I don’t think anyone in Pakistan would deny that the military and secret service play a major role in national politics. To what extent the military is still supporting Islamisation is less clear. Since 1947, the military has run the government several times and for several decades. It is a state within the state that sets limits to what policymakers may do. Pakistan is what I would call a “garrison democracy”. It lacks civilian control of the armed forces. The parliament does not exercise any oversight. The military’s many private-sector companies are Pakistan’s biggest business empire. For many years, the armed forces promoted the Islamisation of Pakistan. That was especially true under Muhammad Zia-ul-Haq, the military dictator of the 1970s and 1980s. On the other hand, more Pakistani troops have died fighting the Pakistani Taliban and other insurgent groups than Western nations have lost in Afghanistan. Today, Pakistan’s military too considers Islamist terrorism to be the nation’s greatest problem.

The armed forces of Pakistan, India and Bangladesh have identical historical roots in Britain’s colonial army. However, only in Pakistan does the military constitute a state within the state. Why is this country different?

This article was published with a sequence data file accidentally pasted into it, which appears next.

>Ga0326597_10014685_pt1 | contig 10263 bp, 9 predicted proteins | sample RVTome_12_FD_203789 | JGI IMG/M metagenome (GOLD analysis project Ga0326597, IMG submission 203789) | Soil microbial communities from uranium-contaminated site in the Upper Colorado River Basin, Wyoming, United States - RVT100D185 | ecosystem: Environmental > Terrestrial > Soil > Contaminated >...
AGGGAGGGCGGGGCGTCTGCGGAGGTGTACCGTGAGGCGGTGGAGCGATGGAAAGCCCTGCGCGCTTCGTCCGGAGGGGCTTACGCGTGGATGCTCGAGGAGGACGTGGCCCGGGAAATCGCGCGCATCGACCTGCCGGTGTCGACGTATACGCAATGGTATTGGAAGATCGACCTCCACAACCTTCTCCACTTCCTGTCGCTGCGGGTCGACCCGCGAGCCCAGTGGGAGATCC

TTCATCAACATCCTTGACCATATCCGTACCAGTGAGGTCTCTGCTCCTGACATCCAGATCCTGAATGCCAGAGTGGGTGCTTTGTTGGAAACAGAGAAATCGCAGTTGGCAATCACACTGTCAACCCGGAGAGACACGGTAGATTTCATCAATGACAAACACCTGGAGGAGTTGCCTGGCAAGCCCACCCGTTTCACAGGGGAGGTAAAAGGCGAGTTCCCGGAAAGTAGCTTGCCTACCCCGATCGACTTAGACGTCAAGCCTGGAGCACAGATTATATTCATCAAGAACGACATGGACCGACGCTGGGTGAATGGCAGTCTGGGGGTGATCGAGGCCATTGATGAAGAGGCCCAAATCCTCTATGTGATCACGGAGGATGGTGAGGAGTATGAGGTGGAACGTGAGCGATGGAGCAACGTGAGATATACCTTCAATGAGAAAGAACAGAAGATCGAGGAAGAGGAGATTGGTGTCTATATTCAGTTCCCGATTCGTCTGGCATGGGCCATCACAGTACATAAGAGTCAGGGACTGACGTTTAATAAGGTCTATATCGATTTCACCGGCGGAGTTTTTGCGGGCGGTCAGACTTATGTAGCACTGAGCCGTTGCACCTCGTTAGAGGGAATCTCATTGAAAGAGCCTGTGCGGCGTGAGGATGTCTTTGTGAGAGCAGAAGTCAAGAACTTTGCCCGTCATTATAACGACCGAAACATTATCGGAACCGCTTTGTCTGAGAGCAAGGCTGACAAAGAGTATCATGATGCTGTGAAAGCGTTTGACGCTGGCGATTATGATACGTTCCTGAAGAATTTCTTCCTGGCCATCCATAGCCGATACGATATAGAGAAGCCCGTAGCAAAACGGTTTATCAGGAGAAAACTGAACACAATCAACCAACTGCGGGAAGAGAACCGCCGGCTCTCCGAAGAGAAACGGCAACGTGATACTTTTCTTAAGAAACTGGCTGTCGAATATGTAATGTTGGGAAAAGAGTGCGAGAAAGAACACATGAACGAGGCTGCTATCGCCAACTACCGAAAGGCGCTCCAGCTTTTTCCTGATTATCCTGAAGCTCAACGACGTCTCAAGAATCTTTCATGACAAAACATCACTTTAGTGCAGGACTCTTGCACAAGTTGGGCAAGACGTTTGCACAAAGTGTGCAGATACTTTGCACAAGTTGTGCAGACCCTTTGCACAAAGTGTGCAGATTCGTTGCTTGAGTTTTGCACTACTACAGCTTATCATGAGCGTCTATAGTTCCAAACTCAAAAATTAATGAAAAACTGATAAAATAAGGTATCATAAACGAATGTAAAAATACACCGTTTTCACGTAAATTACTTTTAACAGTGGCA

When India became independent in 1947, the Congress party formed a strong government under Prime Minister Jawaharlal Nehru. The new constitution was adopted fast and took effect in 1950. Nehru paid attention to only letting civilians serve as ministers of defence, so the principles of civilian leadership and democratic legitimacy was firmly entrenched. Pakistan did not have a strong party like the Congress, and Muhammad Ali Jinnah, its independence leader, died soon, in 1948. Pakistan’s parties did not manage to agree on a constitution. Controversial issues included how the different ethnic groups would be represented and what the role of the Muslim faith would be in state and society. The military took advantage of the confusion, and General Ayub Khan grabbed power in the first coup in 1958.